The White House is making last-minute preparations for Supreme Court nominee Brett Kavanaugh’s Senate confirmation hearings next week, holding final prep sessions and setting up a pair of rapid-response war rooms.
Kavanaugh, a Washington veteran who worked for President George W. Bush and helped write the Starr Report, has called on his vast network to help him get ready for the hearings. His former clerks, lawyers from the conservative Federalist Society and even Republican senators have participated in nearly a dozen practice sessions designed to mimic the conditions of the often grueling hearings, according to a White House official.
On Monday, Kavanaugh participated in his last full moot court session, which lasted nearly the entire day. Sitting in a large office in the Eisenhower Executive Office Building, he took questions from aides who played key members of the committee, mimicking their style of questioning. The mock hearing room has been outfitted with a dais, nametags, microphones and a clock with red and green lights meant to keep his answers within the allotted time limit.
The sessions, which are often referred to as “murder boards,” have also featured faux protesters to make sure Kavanaugh stays cool in the event of a midhearing outburst.
Republican Sens. Lindsey Graham of South Carolinia, Rob Portman of Ohio and Dan Sullivan of Alaska have all helped Kavanaugh practice and critique his performance, according to people familiar with the sessions. Another source said that Sen. Orrin Hatch of Utah — a former Judiciary Committee chairman — played the role of chairman in a mock hearing, which included GOP senators standing in for Judiciary members and zeroing in on topics that Democrats are expected to grill Kavanaugh about.
It’s not uncommon for senators to help Supreme Court nominees of their own party prepare for confirmation hearings. Graham, for example, has participated in practice sessions for John Roberts, Samuel Alito and Neil Gorsuch, Trump’s first nominee for the high court, while Sullivan also helped with Gorsuch’s preparations.
The White House is organizing a war room in the Senate near the committee room that will be staffed by administration officials, Senate leadership aides and Judiciary Committee staff. A second war room is being set up in Vice President Mike Pence’s Senate office. Staffers will be ready “in case there’s a surprise,” the White House official said.
Kavanaugh’s prep work for the confirmation hearings began in earnest soon after President Donald Trump nominated him in July. Staff from the Justice Department’s Office of Legal Policy and the White House counsel’s office, along with Kavanaugh’s former clerks, prepared dozens of binders packed with information and suggested answers about everything from the establishment clause to environmental law. Kavanaugh took one or two binders home each night, the official said.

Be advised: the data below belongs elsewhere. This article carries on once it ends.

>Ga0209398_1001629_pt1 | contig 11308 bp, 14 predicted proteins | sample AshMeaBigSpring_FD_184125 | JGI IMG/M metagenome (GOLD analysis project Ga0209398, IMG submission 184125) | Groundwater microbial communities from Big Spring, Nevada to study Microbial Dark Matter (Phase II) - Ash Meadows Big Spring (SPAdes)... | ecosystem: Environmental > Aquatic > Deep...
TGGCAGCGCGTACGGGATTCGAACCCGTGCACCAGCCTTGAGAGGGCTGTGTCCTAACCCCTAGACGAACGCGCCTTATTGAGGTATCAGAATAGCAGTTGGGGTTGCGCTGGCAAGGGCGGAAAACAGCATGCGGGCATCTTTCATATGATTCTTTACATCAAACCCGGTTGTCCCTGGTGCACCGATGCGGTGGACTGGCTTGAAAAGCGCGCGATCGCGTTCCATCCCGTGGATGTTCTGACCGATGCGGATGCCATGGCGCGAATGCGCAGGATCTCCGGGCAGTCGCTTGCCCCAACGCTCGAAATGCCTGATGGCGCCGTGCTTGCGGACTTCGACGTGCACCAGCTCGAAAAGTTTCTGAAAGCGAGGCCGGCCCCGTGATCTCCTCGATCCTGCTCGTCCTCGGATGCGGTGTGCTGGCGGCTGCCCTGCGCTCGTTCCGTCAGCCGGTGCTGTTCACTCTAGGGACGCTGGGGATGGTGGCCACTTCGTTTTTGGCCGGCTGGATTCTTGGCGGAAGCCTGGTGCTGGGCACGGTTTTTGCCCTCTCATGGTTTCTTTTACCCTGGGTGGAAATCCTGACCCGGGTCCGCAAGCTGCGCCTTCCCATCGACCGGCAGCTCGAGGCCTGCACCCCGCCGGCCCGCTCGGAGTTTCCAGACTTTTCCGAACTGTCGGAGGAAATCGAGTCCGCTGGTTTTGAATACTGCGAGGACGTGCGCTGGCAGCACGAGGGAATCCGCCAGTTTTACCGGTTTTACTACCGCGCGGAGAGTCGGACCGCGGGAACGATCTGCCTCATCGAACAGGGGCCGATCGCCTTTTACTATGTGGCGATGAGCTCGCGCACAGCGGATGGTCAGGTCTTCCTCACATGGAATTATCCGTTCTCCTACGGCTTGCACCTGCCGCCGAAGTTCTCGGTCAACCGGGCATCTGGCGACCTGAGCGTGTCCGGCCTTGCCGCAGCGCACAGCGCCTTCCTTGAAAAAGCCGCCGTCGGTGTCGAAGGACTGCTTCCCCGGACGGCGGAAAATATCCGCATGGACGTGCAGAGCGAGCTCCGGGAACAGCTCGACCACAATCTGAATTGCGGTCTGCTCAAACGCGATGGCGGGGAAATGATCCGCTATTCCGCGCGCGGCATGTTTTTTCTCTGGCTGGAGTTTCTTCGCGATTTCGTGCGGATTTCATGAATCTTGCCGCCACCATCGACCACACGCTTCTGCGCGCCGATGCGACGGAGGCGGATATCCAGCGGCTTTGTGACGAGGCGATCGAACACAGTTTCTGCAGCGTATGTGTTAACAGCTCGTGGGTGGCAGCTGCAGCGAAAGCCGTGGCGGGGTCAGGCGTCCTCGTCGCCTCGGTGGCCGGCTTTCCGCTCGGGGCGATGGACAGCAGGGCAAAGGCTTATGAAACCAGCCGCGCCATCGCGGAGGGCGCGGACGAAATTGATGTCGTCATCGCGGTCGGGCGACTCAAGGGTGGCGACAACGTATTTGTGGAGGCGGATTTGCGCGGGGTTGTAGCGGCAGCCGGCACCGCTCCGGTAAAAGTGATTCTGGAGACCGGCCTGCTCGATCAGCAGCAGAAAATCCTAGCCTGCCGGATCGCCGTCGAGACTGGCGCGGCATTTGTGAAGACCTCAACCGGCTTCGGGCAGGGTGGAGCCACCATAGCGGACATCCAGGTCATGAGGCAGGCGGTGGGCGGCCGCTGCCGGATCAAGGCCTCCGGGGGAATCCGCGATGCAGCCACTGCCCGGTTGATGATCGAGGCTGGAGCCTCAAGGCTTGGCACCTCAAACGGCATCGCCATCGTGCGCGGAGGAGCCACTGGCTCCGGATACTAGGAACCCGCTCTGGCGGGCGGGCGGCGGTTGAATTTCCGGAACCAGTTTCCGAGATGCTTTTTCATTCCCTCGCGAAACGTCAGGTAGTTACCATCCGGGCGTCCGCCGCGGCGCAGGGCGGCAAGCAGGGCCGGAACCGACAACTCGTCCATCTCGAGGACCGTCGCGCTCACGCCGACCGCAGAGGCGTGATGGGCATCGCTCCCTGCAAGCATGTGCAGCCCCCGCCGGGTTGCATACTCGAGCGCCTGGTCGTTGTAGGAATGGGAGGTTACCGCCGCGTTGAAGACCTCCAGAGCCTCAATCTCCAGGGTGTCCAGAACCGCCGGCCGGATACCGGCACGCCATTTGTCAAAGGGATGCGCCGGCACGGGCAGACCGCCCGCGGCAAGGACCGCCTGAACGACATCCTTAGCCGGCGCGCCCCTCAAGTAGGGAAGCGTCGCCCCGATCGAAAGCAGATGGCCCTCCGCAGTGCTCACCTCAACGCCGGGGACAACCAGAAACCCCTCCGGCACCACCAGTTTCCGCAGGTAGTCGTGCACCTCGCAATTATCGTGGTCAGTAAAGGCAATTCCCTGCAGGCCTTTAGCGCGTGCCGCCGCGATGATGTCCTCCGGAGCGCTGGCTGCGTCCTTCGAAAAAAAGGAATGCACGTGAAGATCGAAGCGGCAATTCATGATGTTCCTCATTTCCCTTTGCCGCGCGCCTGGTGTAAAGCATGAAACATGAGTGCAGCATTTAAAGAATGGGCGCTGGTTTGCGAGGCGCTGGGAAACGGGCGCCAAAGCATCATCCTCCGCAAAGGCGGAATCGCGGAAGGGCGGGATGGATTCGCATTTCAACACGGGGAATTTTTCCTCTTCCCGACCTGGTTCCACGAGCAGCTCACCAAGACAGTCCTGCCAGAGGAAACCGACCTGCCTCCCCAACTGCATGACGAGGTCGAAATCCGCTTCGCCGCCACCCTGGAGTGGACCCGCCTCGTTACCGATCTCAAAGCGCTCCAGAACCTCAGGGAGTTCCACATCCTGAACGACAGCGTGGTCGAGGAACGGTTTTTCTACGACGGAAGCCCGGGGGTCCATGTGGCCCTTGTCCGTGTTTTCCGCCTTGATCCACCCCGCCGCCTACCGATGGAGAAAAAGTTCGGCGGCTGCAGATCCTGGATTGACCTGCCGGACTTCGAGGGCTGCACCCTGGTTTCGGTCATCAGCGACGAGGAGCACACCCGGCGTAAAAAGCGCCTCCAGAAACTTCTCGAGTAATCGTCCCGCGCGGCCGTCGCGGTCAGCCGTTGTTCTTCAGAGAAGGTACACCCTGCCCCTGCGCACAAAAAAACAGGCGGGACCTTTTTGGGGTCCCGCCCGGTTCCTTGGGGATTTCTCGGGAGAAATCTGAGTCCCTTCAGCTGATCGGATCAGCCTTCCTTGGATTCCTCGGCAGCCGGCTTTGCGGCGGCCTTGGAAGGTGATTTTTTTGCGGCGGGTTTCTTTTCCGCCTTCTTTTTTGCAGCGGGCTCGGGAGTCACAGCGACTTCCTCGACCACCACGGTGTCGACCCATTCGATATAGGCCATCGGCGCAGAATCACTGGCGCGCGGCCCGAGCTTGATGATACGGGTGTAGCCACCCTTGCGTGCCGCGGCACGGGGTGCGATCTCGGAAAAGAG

The prep work largely mirrored the process Gorsuch underwent before his largely noncontroversial confirmation hearings last year. Gorsuch was confirmed in a 54-45 vote, and Trump has subsequently described the confirmation as one of the high points of his presidency.
Opening statements from Judiciary Committee lawmakers will begin on Tuesday. The committee is preparing for two full days of questioning on Wednesday and Thursday before a panel of outside witnesses, including the American Bar Association, testifies about the nominee on Friday, Sept. 7.
Kavanaugh, a federal appeals court judge, will be introduced to the committee on Tuesday by Portman, former Secretary of State Condoleezza Rice and Lisa Blatt, a former clerk to Justice Ruth Bader Ginsburg who wrote a recent op-ed urging liberals to support the nomination.
Civil rights organizations, abortion advocates and consumer watchdogs have mounted a vigorous fight to trip up Kavanaugh’s confirmation, but their efforts have failed to get serious traction. The White House and Kavanaugh’s outside supporters are sanguine that his hearings — and ultimately the Senate vote — will go smoothly.
Senators have pored over an estimated 1 million pages of Kavanaugh’s writings, including legal opinions from his tenure on the U.S. Court of Appeals in Washington and emails from his career as a White House attorney and assistant to the prosecutor who investigated former President Bill Clinton and the suicide of Clinton aide Vince Foster.
Senate Judiciary Chairman Chuck Grassley (R-Iowa) has called the volume of documents a record for any high court nominee. The Senate vetting of Neil Gorsuch, by contrast, produced about 170,000 pages.
An estimated 287,000-plus pages of documents from his service in the Bush administration have been made public so far, much to the consternation of Democrats,who have charged the GOP with blocking a more transparent assessment of Kavanaugh’s complete record.
Kavanaugh has faced tough questions before. In 2006, it took three years for the Senate to confirm him to the U.S. District Court in Washington. Back then, Democrats took aim at his lack of experience. This time, Republicans have the advantage of his 12 years on the bench and a volume of legal opinions that they say will show him to be a seasoned jurist. Last week, he was endorsed by 41 veteran appellate lawyers, Republicans and Democrats.